Ever since the late 18th century, scientists and inventors have been devising ways to enhance human telecommunication from the telegraph, the telephone, the mobile phone and now the Internet. In more recent years, there has been a hype around multidimensional media. Demand for this type of next-generation media has prompted researchers to investigate ways to add other senses, such as smell, touch and taste, to the traditional sound and sight senses. Scientists have already found ways to extract information about the human body from breath. The breathalyzer, which estimates blood-alcohol levels, was invented in the 1950s. More recently, clinicians have been using breath samples collected from patients to detect viruses, like human influenza, or even to diagnose cancers, like breast and lung tumors. Almost 1,000 volatile organic compounds have so far been identified in healthy human breath, which vary depending on health, age, diet, sex, body fat, height and lifestyle. In this project, we construct a communication system using inhaled and exhaled breath, where the information is carried in molecules. Constructing such a breath communication system will open the door to a new generation of wireless body networks, he explains. These are the communications systems used by medical practitioners, for example, to wirelessly monitor health using wearable and implanted sensors that can communicate information to a remote device.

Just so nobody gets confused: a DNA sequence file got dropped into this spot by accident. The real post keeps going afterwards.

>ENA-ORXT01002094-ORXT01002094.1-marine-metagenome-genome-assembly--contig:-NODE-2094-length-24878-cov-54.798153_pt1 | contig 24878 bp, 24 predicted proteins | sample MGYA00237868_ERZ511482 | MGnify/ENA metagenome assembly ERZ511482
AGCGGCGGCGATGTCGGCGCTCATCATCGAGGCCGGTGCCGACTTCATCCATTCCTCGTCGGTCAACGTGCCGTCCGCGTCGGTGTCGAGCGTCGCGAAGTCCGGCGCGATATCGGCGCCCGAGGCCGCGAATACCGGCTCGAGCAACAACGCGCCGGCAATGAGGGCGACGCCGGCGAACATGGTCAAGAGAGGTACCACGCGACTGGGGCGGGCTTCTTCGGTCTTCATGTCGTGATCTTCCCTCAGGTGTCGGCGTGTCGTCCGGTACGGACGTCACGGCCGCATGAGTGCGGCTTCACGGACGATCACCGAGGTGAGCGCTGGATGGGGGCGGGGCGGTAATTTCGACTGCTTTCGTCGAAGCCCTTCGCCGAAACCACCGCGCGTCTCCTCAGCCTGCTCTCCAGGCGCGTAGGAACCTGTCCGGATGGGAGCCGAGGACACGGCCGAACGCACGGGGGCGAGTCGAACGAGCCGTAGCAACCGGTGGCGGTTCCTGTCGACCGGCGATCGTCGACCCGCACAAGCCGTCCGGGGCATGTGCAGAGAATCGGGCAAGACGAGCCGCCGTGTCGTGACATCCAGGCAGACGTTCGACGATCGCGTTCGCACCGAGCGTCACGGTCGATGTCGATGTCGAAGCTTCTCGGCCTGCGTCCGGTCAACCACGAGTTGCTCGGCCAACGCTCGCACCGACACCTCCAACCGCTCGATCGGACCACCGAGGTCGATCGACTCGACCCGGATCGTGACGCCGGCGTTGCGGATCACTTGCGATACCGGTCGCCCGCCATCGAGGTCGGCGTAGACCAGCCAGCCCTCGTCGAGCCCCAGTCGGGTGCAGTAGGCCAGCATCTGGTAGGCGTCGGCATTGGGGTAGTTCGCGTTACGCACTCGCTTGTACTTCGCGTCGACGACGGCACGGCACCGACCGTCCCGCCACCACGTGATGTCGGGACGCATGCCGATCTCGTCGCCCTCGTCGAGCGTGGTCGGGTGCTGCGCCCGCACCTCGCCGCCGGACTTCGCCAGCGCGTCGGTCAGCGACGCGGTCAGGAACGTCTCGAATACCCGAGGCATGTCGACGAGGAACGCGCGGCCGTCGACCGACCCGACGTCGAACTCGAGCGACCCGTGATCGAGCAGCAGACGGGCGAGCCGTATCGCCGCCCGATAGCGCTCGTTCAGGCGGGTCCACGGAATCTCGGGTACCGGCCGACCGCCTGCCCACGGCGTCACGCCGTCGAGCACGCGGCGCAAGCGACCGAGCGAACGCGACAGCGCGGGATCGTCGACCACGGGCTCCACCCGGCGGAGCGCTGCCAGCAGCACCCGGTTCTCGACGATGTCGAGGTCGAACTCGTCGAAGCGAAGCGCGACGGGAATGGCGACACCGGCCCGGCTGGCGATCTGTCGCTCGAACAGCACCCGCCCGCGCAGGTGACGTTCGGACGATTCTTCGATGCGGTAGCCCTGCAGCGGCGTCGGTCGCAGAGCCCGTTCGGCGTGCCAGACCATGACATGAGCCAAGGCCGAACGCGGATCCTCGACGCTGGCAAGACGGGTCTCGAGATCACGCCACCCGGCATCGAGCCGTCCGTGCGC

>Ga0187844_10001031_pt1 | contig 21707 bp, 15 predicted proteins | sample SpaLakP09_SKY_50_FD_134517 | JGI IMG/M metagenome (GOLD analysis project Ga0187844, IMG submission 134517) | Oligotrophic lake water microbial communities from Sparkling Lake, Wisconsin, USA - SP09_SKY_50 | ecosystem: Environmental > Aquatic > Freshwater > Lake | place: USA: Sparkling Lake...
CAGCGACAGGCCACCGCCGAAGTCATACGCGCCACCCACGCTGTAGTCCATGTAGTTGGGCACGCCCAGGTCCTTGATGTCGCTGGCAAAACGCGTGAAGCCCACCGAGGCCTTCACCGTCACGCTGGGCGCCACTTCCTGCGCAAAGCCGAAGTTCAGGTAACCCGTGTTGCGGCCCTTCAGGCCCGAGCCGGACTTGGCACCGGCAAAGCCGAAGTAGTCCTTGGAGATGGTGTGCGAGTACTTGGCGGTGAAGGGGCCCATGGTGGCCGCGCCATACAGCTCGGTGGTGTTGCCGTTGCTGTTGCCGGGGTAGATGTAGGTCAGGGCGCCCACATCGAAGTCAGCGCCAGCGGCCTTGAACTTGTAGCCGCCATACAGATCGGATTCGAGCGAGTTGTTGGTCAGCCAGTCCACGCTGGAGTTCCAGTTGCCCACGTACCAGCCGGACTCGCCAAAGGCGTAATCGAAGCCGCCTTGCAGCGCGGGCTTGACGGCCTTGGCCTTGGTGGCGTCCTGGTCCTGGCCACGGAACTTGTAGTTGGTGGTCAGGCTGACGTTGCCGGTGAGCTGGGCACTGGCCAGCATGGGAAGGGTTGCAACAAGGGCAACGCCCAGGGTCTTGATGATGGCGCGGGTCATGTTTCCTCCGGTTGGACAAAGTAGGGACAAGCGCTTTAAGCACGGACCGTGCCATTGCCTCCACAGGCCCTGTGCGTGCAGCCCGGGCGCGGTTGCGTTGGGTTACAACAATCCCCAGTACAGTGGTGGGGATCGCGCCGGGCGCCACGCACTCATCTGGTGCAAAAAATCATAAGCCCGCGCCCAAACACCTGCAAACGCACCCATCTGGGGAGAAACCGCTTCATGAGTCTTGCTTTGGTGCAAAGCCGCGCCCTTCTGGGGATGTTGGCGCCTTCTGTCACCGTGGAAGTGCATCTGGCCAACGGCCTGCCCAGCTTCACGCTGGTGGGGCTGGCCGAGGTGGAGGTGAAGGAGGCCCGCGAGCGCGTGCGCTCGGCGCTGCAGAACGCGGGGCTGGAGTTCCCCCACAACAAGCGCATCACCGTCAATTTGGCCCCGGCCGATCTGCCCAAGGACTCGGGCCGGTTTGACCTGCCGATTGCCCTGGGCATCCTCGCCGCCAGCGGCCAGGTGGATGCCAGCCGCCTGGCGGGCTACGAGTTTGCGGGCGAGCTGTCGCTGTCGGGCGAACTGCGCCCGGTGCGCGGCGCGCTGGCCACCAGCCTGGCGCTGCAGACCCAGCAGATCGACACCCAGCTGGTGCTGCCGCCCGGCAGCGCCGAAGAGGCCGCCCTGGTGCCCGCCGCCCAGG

Prof. Mohamed-Slim Alouini, Electrical Engineering, KAUST, KSA
Dr. Osama Amin, Electrical Engineering, KAUST, KSA
Dr. Sajed Ahmad, Electrical Engineering, KAUST, KSA
M. Khalid, O. Amin, S. Ahmed, B. Shihada, and M.-S. Alouini, "Communication through Breath: Aerosol Transmission", IEEE Communications Magazine, Vol. 57, No. 2, pp. 33-39, 2019. [PDF]